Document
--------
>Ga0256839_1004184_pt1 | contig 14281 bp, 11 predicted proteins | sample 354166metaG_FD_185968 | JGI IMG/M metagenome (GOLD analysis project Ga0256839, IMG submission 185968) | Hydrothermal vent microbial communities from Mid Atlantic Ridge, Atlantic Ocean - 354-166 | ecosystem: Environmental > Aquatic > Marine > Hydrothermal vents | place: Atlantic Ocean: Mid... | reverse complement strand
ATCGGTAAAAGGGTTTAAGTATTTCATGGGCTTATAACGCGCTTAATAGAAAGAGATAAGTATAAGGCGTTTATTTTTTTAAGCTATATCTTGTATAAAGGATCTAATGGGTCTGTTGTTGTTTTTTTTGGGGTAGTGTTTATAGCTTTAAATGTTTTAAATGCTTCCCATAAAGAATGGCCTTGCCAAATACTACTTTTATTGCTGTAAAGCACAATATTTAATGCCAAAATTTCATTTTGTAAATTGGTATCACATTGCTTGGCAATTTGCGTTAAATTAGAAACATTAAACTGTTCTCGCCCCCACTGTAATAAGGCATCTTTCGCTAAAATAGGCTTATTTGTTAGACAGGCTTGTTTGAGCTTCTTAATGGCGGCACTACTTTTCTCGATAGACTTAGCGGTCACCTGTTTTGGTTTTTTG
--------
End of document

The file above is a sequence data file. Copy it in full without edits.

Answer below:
>Ga0256839_1004184_pt1 | contig 14281 bp, 11 predicted proteins | sample 354166metaG_FD_185968 | JGI IMG/M metagenome (GOLD analysis project Ga0256839, IMG submission 185968) | Hydrothermal vent microbial communities from Mid Atlantic Ridge, Atlantic Ocean - 354-166 | ecosystem: Environmental > Aquatic > Marine > Hydrothermal vents | place: Atlantic Ocean: Mid... | reverse complement strand
ATCGGTAAAAGGGTTTAAGTATTTCATGGGCTTATAACGCGCTTAATAGAAAGAGATAAGTATAAGGCGTTTATTTTTTTAAGCTATATCTTGTATAAAGGATCTAATGGGTCTGTTGTTGTTTTTTTTGGGGTAGTGTTTATAGCTTTAAATGTTTTAAATGCTTCCCATAAAGAATGGCCTTGCCAAATACTACTTTTATTGCTGTAAAGCACAATATTTAATGCCAAAATTTCATTTTGTAAATTGGTATCACATTGCTTGGCAATTTGCGTTAAATTAGAAACATTAAACTGTTCTCGCCCCCACTGTAATAAGGCATCTTTCGCTAAAATAGGCTTATTTGTTAGACAGGCTTGTTTGAGCTTCTTAATGGCGGCACTACTTTTCTCGATAGACTTAGCGGTCACCTGTTTTGGTTTTTTG